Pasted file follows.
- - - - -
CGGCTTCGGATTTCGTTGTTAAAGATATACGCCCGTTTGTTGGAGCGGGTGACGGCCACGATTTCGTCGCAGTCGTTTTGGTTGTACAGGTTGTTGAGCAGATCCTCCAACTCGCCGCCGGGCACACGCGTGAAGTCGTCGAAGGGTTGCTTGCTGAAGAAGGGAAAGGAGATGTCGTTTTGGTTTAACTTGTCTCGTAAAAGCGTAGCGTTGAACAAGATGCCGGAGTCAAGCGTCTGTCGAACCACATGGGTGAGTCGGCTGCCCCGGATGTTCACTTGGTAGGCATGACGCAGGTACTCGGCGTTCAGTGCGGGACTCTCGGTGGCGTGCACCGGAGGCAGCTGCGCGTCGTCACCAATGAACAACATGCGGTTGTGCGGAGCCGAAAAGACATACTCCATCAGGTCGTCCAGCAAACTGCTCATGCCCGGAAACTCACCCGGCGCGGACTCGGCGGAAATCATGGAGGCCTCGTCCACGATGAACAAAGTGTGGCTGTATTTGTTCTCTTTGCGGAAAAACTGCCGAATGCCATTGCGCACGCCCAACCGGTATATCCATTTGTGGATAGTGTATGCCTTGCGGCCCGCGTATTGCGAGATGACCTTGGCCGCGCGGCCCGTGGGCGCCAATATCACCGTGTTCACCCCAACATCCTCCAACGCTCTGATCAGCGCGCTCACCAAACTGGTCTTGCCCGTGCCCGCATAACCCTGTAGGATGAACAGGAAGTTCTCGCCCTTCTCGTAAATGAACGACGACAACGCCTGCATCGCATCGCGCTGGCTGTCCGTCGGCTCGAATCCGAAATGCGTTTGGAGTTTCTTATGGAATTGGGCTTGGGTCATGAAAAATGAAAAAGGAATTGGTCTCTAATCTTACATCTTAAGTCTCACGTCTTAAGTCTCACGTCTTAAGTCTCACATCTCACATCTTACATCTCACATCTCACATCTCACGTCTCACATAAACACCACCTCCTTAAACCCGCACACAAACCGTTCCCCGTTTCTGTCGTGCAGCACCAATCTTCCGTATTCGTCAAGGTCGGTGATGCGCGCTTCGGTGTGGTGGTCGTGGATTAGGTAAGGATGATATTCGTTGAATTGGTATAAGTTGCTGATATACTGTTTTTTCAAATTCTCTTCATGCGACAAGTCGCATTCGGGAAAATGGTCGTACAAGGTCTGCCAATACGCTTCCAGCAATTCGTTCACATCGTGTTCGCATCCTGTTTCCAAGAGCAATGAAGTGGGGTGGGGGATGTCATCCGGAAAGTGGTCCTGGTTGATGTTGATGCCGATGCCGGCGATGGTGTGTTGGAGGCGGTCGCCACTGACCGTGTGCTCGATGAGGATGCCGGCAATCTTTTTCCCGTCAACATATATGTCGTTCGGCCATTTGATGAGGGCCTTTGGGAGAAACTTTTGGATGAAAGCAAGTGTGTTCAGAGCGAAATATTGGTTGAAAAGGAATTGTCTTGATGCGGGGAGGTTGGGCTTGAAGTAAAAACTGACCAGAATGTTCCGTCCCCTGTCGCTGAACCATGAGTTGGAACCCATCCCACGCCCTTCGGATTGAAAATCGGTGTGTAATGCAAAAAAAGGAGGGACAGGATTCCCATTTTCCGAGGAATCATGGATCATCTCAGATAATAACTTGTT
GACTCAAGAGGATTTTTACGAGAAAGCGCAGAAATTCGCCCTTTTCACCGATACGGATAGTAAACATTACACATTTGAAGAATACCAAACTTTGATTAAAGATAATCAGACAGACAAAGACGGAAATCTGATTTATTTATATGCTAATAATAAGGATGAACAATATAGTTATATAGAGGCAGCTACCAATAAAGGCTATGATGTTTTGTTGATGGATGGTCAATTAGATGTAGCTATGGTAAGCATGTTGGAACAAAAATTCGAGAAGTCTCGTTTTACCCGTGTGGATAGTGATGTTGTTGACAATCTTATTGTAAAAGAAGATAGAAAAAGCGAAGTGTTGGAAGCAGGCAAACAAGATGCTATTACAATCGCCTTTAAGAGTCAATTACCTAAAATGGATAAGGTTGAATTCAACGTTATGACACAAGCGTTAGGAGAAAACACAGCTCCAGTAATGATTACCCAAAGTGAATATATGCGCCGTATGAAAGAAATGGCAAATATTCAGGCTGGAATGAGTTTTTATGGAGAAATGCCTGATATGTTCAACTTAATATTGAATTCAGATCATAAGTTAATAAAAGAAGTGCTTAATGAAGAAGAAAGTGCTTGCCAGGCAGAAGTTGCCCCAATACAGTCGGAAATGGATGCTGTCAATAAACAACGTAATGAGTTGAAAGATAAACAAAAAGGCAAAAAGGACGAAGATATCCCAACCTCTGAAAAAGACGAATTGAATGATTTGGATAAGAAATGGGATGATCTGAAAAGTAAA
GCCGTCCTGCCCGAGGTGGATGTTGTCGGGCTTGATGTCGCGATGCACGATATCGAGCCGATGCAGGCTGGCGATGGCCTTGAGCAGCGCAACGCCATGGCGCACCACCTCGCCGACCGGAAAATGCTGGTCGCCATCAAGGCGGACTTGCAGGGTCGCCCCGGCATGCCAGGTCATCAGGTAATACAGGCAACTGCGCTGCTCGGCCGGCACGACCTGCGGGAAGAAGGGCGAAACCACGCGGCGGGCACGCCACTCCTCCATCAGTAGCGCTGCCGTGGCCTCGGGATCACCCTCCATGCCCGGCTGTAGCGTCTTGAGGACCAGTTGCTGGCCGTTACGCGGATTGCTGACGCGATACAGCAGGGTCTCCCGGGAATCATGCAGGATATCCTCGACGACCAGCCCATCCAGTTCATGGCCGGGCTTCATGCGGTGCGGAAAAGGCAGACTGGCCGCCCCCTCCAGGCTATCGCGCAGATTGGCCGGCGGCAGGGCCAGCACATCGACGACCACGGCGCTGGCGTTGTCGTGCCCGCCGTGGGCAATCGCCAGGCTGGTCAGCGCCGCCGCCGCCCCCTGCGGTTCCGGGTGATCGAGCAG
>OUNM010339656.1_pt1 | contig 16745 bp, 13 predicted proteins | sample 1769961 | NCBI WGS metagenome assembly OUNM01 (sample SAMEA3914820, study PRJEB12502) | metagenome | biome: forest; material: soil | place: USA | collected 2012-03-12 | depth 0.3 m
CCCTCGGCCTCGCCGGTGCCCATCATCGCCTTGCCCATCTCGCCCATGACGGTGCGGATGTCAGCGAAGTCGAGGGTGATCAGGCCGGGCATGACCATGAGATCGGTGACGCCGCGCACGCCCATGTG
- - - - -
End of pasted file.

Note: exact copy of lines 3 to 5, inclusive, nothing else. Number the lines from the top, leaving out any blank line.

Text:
GCCGTCCTGCCCGAGGTGGATGTTGTCGGGCTTGATGTCGCGATGCACGATATCGAGCCGATGCAGGCTGGCGATGGCCTTGAGCAGCGCAACGCCATGGCGCACCACCTCGCCGACCGGAAAATGCTGGTCGCCATCAAGGCGGACTTGCAGGGTCGCCCCGGCATGCCAGGTCATCAGGTAATACAGGCAACTGCGCTGCTCGGCCGGCACGACCTGCGGGAAGAAGGGCGAAACCACGCGGCGGGCACGCCACTCCTCCATCAGTAGCGCTGCCGTGGCCTCGGGATCACCCTCCATGCCCGGCTGTAGCGTCTTGAGGACCAGTTGCTGGCCGTTACGCGGATTGCTGACGCGATACAGCAGGGTCTCCCGGGAATCATGCAGGATATCCTCGACGACCAGCCCATCCAGTTCATGGCCGGGCTTCATGCGGTGCGGAAAAGGCAGACTGGCCGCCCCCTCCAGGCTATCGCGCAGATTGGCCGGCGGCAGGGCCAGCACATCGACGACCACGGCGCTGGCGTTGTCGTGCCCGCCGTGGGCAATCGCCAGGCTGGTCAGCGCCGCCGCCGCCCCCTGCGGTTCCGGGTGATCGAGCAG
>OUNM010339656.1_pt1 | contig 16745 bp, 13 predicted proteins | sample 1769961 | NCBI WGS metagenome assembly OUNM01 (sample SAMEA3914820, study PRJEB12502) | metagenome | biome: forest; material: soil | place: USA | collected 2012-03-12 | depth 0.3 m
CCCTCGGCCTCGCCGGTGCCCATCATCGCCTTGCCCATCTCGCCCATGACGGTGCGGATGTCAGCGAAGTCGAGGGTGATCAGGCCGGGCATGACCATGAGATCGGTGACGCCGCGCACGCCCATGTG